Jennifer Lucas was 28 years old when she entered the hospital for removal of a mass she thought might be a large cyst. She awoke to discover she had been given a complete hysterectomy. During surgery, doctors discovered the mass was uterine and ovarian cancer.
The operation saved her life, but it meant the end of her dream of having a third child and her first with her soon-to-be husband.
Lucas, 35, of Winston has been named an honoree for this year’s Relay for Life, which will be held at Umpqua Community College Saturday and Sunday.
The relay is part of a worldwide fundraising effort for the American Cancer Society. Participants walk the track and have contests, cake walks and a luminaria ceremony to raise money for research.
Lucas is the survivor chairwoman on the Relay for Life committee. It’s her job to encourage fellow cancer survivors to join in the event. Riverview Terrace, where she works as the front desk supervisor, has two teams with 23 members who will participate in the relay. Six of them are survivors.
She said one reason she wanted to get involved with the relay is to raise awareness of cancers that strike women.
“Ovarian cancer is one of the top five things that kills women and so many of them don’t know they have it,” she said.
Lucas began having problems after giving birth to her son, Brystin, four years before the discovery of the tumor that nearly killed her. She went to the emergency room for hemorrhaging and had repeated blood tests and scans before the source of the problem was discovered.
“It was literally a living nightmare. I never knew what to expect,” she said.
She was engaged to future husband Bobby Lucas. She said he was “amazing” before and after surgery.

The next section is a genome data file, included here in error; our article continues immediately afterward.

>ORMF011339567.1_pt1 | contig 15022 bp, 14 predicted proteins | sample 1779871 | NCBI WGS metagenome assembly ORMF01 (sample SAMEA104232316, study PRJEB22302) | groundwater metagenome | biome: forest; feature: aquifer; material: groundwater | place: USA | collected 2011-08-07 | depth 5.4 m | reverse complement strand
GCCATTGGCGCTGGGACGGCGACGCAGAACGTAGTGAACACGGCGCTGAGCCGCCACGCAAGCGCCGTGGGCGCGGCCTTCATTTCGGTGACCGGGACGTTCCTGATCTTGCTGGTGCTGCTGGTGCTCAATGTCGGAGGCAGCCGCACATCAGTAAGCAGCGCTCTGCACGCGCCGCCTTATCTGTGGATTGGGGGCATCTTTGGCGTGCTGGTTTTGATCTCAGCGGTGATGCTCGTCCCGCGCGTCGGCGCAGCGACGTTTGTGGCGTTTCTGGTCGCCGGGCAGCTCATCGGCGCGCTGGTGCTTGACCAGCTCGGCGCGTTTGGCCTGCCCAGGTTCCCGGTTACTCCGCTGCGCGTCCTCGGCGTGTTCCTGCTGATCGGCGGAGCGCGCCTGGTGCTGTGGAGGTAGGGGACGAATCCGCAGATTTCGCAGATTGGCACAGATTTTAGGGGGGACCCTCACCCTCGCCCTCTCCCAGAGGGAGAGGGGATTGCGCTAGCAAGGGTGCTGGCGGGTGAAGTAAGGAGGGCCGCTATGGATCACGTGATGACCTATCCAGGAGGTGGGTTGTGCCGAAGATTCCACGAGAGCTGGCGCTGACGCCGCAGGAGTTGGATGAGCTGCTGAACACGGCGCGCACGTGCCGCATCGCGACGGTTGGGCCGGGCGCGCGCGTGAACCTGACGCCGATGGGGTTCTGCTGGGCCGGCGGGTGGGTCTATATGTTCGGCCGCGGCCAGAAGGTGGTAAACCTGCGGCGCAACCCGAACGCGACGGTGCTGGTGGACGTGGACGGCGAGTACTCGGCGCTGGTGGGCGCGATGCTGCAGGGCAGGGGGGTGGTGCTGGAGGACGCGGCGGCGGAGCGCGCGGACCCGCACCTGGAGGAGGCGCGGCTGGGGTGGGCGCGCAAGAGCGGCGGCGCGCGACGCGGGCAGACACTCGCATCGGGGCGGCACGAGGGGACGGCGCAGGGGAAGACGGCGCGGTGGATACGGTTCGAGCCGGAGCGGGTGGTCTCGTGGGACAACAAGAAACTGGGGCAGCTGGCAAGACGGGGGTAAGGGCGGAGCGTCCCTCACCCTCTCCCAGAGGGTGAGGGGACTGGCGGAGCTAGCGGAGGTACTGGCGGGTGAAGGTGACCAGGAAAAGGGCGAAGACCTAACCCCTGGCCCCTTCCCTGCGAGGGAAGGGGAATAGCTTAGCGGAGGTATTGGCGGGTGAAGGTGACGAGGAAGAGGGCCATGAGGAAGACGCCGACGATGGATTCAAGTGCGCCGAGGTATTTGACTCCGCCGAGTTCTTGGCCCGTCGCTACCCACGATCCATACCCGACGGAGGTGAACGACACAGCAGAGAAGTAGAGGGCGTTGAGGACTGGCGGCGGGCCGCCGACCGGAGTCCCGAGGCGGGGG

“He doesn’t have any children of his own. I was hoping one day we would be able to have a child together, but that didn’t happen,” she said.
The experience made her all the more grateful for her son and daughter, Cheyenne. It changed her in other ways, too.
She said she has also learned to enjoy the simple things like flowers and clouds and frequently stops to take pictures of them, as well as her kids.
“I don’t take life for granted anymore,” she said. “No matter how much life gets to you, you have got to appreciate life and appreciate that cloud and appreciate that flower, because so many people who have cancer won’t get to see those clouds again.”
She said she has also learned to take physical symptoms more seriously.
“I don’t look at things the way I used to look at them. I pay attention now. If something doesn’t seem right, it’s probably not right, and you should probably go get checked with the doctor,” she said.
She said it is “humbling” to be selected as a relay honoree this year.
“I feel like there’s people who have gone through so much more,” she said. “I think every survivor is an honoree. Every survivor is celebrating another birthday, another Christmas, another mom is holding her kid.”
Lucas said she is happy her father, Eldon Jackson, 77, of Lakeside, also will attend the relay. He is a retired firefighter who smoked for 60 years and has lung cancer, she said. She said his doctors tell him he is doing well for his age, and he has a great attitude. He is determined to beat cancer, like his daughter did. She said she is optimistic fundraising efforts like the Relay for Life will help lead to a cure in time to save him.
“We’re very hopeful. Who knows? Maybe there’s a miracle drug waiting on the shelf,” she said.
• You can reach reporter Carisa Cegavske at 541-957-4213 or firstname.lastname@example.org.
I think every survivor is an honoree.
Jennifer Lucas, cancer survivor